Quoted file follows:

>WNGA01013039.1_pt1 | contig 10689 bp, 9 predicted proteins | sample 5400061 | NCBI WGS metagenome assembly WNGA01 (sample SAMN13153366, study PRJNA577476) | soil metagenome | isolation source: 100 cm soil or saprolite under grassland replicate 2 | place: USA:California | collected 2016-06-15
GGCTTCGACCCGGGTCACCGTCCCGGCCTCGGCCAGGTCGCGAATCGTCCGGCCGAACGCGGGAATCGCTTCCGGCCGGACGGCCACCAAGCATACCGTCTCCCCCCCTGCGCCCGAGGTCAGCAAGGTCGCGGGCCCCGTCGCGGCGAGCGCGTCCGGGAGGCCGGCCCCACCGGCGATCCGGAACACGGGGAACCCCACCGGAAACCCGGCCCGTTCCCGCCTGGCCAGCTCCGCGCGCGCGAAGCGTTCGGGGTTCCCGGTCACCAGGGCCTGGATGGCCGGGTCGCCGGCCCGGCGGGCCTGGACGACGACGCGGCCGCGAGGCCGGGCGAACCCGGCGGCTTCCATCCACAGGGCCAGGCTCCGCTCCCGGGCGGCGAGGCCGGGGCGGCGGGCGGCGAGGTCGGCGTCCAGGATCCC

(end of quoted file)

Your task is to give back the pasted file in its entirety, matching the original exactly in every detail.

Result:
>WNGA01013039.1_pt1 | contig 10689 bp, 9 predicted proteins | sample 5400061 | NCBI WGS metagenome assembly WNGA01 (sample SAMN13153366, study PRJNA577476) | soil metagenome | isolation source: 100 cm soil or saprolite under grassland replicate 2 | place: USA:California | collected 2016-06-15
GGCTTCGACCCGGGTCACCGTCCCGGCCTCGGCCAGGTCGCGAATCGTCCGGCCGAACGCGGGAATCGCTTCCGGCCGGACGGCCACCAAGCATACCGTCTCCCCCCCTGCGCCCGAGGTCAGCAAGGTCGCGGGCCCCGTCGCGGCGAGCGCGTCCGGGAGGCCGGCCCCACCGGCGATCCGGAACACGGGGAACCCCACCGGAAACCCGGCCCGTTCCCGCCTGGCCAGCTCCGCGCGCGCGAAGCGTTCGGGGTTCCCGGTCACCAGGGCCTGGATGGCCGGGTCGCCGGCCCGGCGGGCCTGGACGACGACGCGGCCGCGAGGCCGGGCGAACCCGGCGGCTTCCATCCACAGGGCCAGGCTCCGCTCCCGGGCGGCGAGGCCGGGGCGGCGGGCGGCGAGGTCGGCGTCCAGGATCCC